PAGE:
This has never been easy. The coffee chain is notoriously complex, and has for years been obscure and difficult to navigate for producer and buyer alike. The vicissitudes of the coffee market—especially price slumps like the one we’re in today—can throw farmers who teeter on the edge of profitability into the crushing morass of debt and poverty. How can we prevent these things from happening to our brothers and sisters on the coffee farm, our partners in great coffee?

Over the years, there have been a number of attempts to make the specialty coffee market friendlier to coffee producers. Certification programs, NGOs, agricultural development entities, and charities have all developed tools and put hard work into solving difficult problems. Roasters have gotten involved, putting time and energy into investigating their own supply chains, and developing purchasing standards to hold themselves accountable. These are all wonderful things, and they have made a difference. They have not yet solved all of the problems of the coffee trade, however; challenges persist for farmers in every country where coffee is produced. Just as bad coffee still, sadly, exists in the world, so does poverty. And we should commit just as much energy—if not more—to eradicating deprivation in the coffee supply chain as we do to eradicating horrible-tasting coffee.

What is the best way? Where is the magic bullet? What is the answer? There is no answer—and there are many answers. The only way forward is to keep pushing, keep trying, keep innovating. One thing is for certain: anyone who does not seek to be part of the solution is part of the problem, and any roaster who is not thinking about how to address equity in their supply chain should be.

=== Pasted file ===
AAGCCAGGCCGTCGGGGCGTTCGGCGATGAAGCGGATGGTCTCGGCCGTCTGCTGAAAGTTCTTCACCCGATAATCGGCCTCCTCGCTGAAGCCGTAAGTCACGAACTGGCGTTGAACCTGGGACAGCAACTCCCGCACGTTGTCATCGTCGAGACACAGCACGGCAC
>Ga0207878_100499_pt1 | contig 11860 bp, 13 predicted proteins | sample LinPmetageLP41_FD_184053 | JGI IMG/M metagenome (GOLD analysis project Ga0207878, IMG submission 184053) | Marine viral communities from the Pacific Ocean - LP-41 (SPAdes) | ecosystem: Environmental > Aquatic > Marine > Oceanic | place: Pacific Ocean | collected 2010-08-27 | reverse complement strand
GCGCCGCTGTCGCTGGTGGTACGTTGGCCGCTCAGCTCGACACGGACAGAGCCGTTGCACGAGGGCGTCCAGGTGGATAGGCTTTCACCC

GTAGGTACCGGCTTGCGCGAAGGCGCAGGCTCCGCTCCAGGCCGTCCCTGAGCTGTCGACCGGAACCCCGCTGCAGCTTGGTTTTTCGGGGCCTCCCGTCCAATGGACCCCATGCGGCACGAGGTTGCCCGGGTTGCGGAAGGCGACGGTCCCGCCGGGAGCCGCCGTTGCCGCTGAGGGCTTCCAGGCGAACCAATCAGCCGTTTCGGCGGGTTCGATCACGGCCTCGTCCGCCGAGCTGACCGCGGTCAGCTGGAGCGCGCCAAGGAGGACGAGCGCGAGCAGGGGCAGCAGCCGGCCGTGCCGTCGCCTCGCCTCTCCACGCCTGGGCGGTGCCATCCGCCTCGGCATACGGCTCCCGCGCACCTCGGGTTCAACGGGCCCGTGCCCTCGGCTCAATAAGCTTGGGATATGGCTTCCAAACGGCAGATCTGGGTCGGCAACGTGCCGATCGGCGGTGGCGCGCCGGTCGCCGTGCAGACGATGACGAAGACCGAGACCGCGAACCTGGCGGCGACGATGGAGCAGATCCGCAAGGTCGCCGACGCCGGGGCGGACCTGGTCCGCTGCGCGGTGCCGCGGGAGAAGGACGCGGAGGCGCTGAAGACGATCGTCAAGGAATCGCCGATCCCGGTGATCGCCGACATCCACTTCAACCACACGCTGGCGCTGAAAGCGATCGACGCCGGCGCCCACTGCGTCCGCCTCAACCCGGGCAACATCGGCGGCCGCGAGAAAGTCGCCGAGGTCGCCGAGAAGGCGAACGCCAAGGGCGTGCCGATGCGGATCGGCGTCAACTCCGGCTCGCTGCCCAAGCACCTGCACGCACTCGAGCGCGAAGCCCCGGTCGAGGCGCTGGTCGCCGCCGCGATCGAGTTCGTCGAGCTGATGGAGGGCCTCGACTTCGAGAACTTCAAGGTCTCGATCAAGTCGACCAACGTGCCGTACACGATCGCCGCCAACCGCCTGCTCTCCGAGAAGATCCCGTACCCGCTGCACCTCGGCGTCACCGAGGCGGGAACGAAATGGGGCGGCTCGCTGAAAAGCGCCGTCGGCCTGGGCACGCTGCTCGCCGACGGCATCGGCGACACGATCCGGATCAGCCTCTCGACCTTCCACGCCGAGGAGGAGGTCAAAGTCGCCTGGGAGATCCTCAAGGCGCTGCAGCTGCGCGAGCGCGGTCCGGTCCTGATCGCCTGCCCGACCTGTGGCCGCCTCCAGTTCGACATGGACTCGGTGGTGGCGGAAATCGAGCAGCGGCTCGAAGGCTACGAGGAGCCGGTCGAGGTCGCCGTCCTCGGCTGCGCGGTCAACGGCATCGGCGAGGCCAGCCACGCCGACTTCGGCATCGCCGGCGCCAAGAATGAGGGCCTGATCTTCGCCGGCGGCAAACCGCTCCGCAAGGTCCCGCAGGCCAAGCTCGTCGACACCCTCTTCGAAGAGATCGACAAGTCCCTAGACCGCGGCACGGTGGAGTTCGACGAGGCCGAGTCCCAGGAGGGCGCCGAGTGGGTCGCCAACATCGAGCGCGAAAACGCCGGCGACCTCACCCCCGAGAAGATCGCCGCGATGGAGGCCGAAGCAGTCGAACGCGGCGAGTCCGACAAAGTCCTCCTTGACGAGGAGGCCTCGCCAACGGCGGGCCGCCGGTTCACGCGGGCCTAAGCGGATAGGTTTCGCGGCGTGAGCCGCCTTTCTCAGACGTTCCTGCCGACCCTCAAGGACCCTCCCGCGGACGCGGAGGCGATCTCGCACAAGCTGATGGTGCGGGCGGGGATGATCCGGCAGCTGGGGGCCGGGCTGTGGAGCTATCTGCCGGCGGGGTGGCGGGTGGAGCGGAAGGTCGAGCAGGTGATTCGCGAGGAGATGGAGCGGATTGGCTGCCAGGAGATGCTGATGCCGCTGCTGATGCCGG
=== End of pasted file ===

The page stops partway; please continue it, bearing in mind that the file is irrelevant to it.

The specialty coffee community is known for two things: its respect for and understanding of history, and its ability to innovate. This drive to innovate is particularly exciting in a world where technology makes things like traceability and daily communication possible. How can we leverage these tools, powered by the energy of delicious coffee, to make the world a fairer, healthier, and more beautiful place?

Once coffee producers are thought of as partners, as important as customers and coworkers, the answer becomes obvious: each coffee buyer must design strategies for respecting the needs and desires of producers into their supply chain, in the same way that we source our products to delight and fulfill our customers. Moving from being a self-centered business to a customer-centered business has been an incredibly positive paradigm shift. Now imagine the power of shifting to a model that puts energy into keeping customers, staff, and producers happy: a people-centered business.

Every coffee buyer—no matter how small or how large—has the ability to make powerful changes through awareness, collective action, and persistence. Therefore, every coffee buyer must dedicate themselves to serving the producers of our great product with just as much energy as we spend serving its consumers.

peterPeter Giuliano has been working in the trade of Specialty Coffee for 25 years, beginning as a barista and working as a trainer, retailer, cupper, roaster, coffee buyer, and business owner.  The SCAA has been a constant inspiration for him during this time, and he now serves as director of Symposium for SCAA, committed to helping cultivate and develop new ideas and leadership in coffee.